verb (used with object)
verb (used without object)
- punic wars,
Origin of punish
Examples from the Web for punish
Instead, it appears that the Obama administration has opted to punish North Korea financially.U.S. Spies Say They Tracked ‘Sony Hackers’ For Years|Shane Harris|January 2, 2015|DAILY BEAST
And the law can easily be used as a political tool to punish any disrespect of the state.Disco Mullah Blasphemy Row Highlights Pakistan’s Hypocrisy|Shaheen Pasha|December 21, 2014|DAILY BEAST
Did North Korea hack Sony to punish them for a Seth Rogen movie that taunts Kim Jong-un?
Asked, if Christie is so terrible, why he would want to punish the people of the Garden State with his presence, Tancredo laughed.The ‘Stop Chris Christie’ Movement Begins. Good Luck With That.|Olivia Nuzzi|November 8, 2014|DAILY BEAST
And is it right for us to withhold assistance and punish civilians?
Burning indignation at first fired his soul, and he resolved to punish Quintal.The Lonely Island|R.M. Ballantyne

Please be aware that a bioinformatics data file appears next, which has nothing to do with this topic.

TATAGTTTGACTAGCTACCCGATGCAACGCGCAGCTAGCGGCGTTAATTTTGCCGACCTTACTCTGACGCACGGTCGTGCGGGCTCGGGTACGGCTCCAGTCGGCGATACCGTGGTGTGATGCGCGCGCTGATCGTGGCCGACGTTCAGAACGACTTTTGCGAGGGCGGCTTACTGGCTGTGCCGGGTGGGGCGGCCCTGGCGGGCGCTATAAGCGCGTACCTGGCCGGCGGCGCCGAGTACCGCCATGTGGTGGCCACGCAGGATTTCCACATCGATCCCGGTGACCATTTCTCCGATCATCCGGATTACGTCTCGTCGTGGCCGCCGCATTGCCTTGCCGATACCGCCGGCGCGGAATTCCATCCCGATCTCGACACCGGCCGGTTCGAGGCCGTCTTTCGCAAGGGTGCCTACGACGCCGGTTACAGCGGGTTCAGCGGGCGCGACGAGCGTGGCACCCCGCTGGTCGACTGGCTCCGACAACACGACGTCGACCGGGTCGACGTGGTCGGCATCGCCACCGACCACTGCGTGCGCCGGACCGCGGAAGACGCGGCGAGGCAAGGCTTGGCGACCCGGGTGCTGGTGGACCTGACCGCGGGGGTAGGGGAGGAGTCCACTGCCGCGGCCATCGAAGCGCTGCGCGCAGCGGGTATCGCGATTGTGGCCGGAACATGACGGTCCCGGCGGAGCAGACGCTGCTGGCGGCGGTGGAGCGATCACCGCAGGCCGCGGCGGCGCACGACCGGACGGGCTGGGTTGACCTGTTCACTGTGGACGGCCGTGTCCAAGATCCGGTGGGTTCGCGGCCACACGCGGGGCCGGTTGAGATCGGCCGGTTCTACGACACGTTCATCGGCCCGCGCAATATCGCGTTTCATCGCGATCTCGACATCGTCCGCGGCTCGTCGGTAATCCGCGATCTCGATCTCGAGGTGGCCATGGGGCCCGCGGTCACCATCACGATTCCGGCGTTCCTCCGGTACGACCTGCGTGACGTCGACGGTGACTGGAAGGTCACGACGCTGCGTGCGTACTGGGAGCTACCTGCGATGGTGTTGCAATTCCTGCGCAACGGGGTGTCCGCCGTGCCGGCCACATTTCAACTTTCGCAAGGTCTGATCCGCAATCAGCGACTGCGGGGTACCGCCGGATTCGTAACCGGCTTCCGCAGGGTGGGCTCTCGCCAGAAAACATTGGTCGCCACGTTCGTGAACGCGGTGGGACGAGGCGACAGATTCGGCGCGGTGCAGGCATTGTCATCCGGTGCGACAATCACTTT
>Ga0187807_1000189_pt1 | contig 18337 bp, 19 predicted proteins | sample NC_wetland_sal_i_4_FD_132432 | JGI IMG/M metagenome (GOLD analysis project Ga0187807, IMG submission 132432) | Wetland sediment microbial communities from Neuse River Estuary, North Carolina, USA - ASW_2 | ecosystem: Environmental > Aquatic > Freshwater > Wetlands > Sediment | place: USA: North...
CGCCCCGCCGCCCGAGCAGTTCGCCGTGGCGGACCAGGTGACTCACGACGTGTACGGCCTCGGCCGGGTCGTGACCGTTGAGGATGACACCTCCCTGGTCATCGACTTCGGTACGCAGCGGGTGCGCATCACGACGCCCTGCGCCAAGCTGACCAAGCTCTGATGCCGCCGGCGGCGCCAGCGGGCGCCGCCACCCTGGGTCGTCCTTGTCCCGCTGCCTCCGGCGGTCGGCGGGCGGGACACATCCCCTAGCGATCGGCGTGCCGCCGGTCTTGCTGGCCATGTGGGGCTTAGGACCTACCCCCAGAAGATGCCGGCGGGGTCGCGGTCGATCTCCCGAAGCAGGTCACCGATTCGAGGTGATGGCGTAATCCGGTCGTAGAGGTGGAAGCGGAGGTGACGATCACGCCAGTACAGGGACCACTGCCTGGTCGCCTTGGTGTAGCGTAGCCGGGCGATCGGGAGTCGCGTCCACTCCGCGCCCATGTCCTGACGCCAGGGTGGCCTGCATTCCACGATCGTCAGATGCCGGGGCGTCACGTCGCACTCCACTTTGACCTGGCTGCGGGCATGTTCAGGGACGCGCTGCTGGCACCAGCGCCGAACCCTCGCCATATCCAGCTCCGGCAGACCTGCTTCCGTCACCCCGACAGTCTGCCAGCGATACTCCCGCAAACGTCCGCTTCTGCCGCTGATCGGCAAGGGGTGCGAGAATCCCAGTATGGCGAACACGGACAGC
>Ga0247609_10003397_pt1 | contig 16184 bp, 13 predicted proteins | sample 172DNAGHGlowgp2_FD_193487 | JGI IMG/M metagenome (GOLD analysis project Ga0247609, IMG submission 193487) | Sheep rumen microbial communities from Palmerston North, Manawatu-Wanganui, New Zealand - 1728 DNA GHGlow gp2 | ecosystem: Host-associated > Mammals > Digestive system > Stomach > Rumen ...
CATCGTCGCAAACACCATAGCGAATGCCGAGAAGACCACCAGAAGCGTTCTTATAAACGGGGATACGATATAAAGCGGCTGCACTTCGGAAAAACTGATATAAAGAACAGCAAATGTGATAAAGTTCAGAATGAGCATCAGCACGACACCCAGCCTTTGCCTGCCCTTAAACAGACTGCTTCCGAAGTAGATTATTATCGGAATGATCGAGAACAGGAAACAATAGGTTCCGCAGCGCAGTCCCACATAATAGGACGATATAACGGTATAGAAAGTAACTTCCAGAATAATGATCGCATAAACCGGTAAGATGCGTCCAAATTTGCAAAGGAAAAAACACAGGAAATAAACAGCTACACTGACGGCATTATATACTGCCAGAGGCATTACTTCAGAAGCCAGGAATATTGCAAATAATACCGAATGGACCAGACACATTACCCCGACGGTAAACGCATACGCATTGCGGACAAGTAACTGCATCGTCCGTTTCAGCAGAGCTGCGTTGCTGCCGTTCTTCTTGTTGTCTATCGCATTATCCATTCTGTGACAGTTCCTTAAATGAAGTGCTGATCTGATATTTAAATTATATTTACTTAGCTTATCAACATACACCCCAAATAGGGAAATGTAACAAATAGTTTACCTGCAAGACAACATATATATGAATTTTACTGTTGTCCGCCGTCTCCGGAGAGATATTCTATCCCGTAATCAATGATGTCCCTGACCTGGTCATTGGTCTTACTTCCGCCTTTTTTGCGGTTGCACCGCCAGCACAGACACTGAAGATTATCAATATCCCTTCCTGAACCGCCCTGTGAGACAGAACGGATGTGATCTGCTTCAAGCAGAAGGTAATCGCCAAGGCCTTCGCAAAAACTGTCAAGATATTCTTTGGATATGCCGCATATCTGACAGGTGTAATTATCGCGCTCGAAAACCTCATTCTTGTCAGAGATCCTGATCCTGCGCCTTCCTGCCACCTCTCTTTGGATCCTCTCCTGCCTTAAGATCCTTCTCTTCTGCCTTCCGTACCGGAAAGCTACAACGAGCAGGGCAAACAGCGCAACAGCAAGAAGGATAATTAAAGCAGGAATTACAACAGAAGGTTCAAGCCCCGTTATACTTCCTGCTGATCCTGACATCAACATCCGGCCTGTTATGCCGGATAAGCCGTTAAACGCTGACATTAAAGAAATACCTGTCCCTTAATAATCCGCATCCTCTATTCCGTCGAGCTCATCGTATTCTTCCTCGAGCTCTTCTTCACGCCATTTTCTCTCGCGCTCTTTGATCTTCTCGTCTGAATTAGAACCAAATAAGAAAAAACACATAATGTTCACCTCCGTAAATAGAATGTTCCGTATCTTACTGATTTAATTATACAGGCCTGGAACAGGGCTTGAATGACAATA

Neefe did not, as was said of Beethoven's father, punish the little boy severely to keep him at his practice, hour after hour.Beethoven|Thomas Tapper
If he be libelled, or any way defamed, he has his scandulum magnatum to punish the offender.
And is it fair to punish me for what is my misfortune, and not my fault?Clarissa, Volume 7|Samuel Richardson
His family tries every means to bring him back and to punish his apostasy.Contemporary Russian Novelists|Serge Persky
Word Origin for punish
c.1300, from Old French puniss-, extended present participle stem of punir "to punish," from Latin punire "punish, correct, chastise; take vengeance for; inflict a penalty on, cause pain for some offense," earlier poenire, from poena "penalty, punishment" (see penal). Colloquial meaning "to inflict heavy damage or loss" is first recorded 1801, originally in boxing. Related: Punished; punishing.